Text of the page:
' ' Cinema Romantico: Charlie Wilson's War

Tuesday, May 13, 2008

Charlie Wilson's War

This is the craziest movie I've seen in some time. Not crazy as in an inebriated Will Ferrell streaking "through the quad and then to the gymnasium" in "Old School" but in a different way. Here's a movie based on a true story about a trio of Americans that get the weapons to the Afghanistan freedom fighters in the 1980's that allow them to eventually beat back the mighty Soviet Union. Now wouldn't you assume a story such as that would be quite an undertaking? Full of drama? Overwhelmed with the monumental? Perhaps, but despite its base Mike Nichols' film feels so much more like a light breeze, a lark, a trio that decided to take on the Red Army from behind the scenes so they'd have something to do between cocktails.

Our trio is spearheaded by the man for whom the movie was named - congressman from Texas's 2nd district, Charlie Wilson (Tom Hanks). The man likes whiskey and he likes women. He's like them so much, in fact, he keeps himself surrounded by them quite literally at his office. But he fancies his politics, too, and we find this out when he seems more interested in why Dan Rather is on TV wearing a turbin then the comely young women beside him in a Las Vegas hot tub.

Second, we have CIA agent Gust Avrakatos (Phillip Seymour Hoffmann, flat-out spectacular in a role that garnered him an Oscar nod). He's a guy with a short fuse, which is why the first time we see him he's telling his boss to (rhymes with duck) himself. He's on the Afghan desk at the CIA and that means it's him and "three other agents" battling the Russians all by their lonesome. This is a guy who is who he is and if you don't like it, well, too bad.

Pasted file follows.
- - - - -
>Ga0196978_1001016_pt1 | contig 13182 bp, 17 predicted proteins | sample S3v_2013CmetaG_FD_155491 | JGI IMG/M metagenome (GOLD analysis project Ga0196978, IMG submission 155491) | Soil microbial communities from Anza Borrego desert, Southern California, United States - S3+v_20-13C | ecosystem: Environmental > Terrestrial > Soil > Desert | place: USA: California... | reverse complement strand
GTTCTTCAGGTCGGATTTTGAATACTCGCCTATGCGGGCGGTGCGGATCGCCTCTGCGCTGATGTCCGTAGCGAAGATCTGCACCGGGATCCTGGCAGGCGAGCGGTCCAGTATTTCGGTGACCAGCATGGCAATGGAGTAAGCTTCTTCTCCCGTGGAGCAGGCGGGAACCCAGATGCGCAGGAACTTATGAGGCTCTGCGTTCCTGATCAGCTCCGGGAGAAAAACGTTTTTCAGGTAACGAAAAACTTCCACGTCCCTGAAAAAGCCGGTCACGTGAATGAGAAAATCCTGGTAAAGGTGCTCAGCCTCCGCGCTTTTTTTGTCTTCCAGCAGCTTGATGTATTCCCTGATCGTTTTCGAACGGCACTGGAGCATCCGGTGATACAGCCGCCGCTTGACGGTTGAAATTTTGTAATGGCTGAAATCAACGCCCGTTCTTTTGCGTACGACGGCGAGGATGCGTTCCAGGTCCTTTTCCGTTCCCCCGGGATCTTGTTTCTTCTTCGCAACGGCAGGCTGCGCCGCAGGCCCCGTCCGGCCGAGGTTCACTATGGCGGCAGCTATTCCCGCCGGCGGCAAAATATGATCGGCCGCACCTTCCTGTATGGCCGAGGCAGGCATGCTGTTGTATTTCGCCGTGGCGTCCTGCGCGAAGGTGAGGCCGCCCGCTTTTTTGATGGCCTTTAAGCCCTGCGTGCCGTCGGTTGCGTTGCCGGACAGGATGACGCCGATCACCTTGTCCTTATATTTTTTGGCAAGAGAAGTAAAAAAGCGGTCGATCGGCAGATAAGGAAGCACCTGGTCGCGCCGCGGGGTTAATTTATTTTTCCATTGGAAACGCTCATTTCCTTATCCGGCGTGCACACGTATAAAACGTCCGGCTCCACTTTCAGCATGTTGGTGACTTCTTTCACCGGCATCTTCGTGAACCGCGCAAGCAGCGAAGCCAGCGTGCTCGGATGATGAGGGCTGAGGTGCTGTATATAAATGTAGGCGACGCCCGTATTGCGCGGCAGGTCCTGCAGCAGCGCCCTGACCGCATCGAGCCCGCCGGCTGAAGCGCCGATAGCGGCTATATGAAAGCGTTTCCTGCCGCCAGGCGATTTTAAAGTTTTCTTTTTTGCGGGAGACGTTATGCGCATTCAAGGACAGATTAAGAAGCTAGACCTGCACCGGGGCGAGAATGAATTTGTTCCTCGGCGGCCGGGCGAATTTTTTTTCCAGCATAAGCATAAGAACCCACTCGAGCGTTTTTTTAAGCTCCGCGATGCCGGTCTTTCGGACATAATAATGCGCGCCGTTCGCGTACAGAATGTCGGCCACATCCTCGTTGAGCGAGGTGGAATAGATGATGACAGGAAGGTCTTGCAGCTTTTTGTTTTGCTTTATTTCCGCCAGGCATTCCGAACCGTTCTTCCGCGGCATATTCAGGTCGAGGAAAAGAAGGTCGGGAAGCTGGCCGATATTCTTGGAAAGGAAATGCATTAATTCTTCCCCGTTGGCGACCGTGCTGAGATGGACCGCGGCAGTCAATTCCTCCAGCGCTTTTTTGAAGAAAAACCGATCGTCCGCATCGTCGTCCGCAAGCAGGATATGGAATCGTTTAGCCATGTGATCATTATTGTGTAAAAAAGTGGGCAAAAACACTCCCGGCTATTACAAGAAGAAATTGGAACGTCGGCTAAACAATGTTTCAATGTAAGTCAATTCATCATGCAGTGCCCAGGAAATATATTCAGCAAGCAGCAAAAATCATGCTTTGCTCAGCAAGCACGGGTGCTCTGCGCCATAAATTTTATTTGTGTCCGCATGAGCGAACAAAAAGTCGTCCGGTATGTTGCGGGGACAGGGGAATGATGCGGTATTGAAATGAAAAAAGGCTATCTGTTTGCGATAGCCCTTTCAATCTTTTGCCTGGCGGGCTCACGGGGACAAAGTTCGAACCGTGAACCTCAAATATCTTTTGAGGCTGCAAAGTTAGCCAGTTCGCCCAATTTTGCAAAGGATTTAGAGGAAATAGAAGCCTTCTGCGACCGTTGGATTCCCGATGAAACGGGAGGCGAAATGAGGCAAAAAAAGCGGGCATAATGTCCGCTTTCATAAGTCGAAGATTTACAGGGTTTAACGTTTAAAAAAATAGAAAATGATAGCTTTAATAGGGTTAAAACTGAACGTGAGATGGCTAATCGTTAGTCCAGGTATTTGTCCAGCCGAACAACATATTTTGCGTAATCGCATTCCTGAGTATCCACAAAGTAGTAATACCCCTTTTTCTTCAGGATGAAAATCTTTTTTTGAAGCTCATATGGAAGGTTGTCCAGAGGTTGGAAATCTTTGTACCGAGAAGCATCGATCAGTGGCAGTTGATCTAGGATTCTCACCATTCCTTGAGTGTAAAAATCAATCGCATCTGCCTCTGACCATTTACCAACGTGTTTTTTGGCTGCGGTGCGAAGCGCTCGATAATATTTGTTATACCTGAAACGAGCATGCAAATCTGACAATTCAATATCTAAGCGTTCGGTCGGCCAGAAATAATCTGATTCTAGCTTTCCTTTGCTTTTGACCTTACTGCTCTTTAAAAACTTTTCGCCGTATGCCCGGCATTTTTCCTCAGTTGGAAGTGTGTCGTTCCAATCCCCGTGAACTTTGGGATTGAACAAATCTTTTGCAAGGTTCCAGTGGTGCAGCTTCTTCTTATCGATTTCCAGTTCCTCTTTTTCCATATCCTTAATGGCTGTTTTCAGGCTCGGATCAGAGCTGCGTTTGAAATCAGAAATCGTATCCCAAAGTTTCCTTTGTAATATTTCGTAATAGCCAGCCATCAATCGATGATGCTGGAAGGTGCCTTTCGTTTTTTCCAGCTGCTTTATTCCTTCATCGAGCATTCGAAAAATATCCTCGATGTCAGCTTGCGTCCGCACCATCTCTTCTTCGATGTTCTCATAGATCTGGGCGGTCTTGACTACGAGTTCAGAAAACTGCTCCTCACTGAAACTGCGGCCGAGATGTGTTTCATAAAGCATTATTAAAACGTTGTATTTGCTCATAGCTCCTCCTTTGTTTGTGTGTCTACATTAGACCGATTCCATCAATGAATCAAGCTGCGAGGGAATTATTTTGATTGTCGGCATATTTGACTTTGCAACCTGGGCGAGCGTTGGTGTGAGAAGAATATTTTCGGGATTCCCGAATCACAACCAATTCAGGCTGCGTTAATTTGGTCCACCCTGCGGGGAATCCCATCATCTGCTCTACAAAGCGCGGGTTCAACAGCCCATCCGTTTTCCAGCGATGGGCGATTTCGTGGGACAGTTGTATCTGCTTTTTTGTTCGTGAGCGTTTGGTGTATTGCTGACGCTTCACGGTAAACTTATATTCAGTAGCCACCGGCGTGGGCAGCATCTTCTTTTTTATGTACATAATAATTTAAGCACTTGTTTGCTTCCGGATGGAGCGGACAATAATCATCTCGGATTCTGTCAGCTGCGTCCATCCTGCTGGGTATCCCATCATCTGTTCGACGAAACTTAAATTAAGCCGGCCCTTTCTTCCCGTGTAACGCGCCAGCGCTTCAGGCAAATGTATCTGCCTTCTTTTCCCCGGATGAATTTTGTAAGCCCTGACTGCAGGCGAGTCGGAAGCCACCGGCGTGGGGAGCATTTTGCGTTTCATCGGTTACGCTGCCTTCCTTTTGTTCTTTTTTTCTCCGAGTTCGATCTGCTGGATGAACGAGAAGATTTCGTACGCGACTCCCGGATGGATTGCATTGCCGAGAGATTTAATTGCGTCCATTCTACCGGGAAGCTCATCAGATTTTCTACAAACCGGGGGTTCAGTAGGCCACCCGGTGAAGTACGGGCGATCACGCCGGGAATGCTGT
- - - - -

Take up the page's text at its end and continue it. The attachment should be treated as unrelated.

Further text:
Third, we have Houston socialite and the "sixth richest woman in Texas" Joanne Herring (Julia Roberts, re-proving she's a movie star, not an actress).

Joanne's got connections in the Middle East and so when Charlie takes a trip there she ensures he meets the Pakistani President and the Pakistani President ensures that Charlie sees the refugee camps where Afghans are streaming and Charlie ensures that he will see to getting weapons into the hands of the Afghans to ensure they can fight back against the Soviets.

The first meeting between Charlie and Gust in Charlie's office is the high point of the film, and one of the finest single scenes from all of (say it with me!) 2007. About to become embroiled in a scandal involving a former colleague Charlie schemes with his band of striking secretaries to ward it off while simultaneously entering into the early stages of hatching his scheme to assist Afghanistan. Gust enters and then the secretaries enter and so Gust leaves and then the secretaries leave so Gust re-enters and then the secretaries re-enter....so on, so forth.

And in the scenes like those Nichols is completely in his element. It plays like a screwball farce with the Cold War as a backdrop. Unfortunately, when the film tries to shift its focus to being more dramatic it sputters. Take, for instance, the absurdly boring montage that keeps a running tally of how many Soviet helicopters were shot down each year with stock combat footage or the capping scene to show that us even though the war is over the war isn't really over. It doesn't resonate because the movie wasn't structured to make it resonate. But that's not necessarily bad since it signals Nichols was able to determine precisely what was best about the movie he was making - that being the duo of Charlie and Gust.

I have no idea if in real life these two ever teamed up again, and I don't care. I propose a Hardy Boys-esque series in which Charlie and Gust trot the globe, drinking, schmoozing, exchanging witty rapport, and solving mysteries. (And we'll have Meryl Streep take on the Joanne Herring role.)

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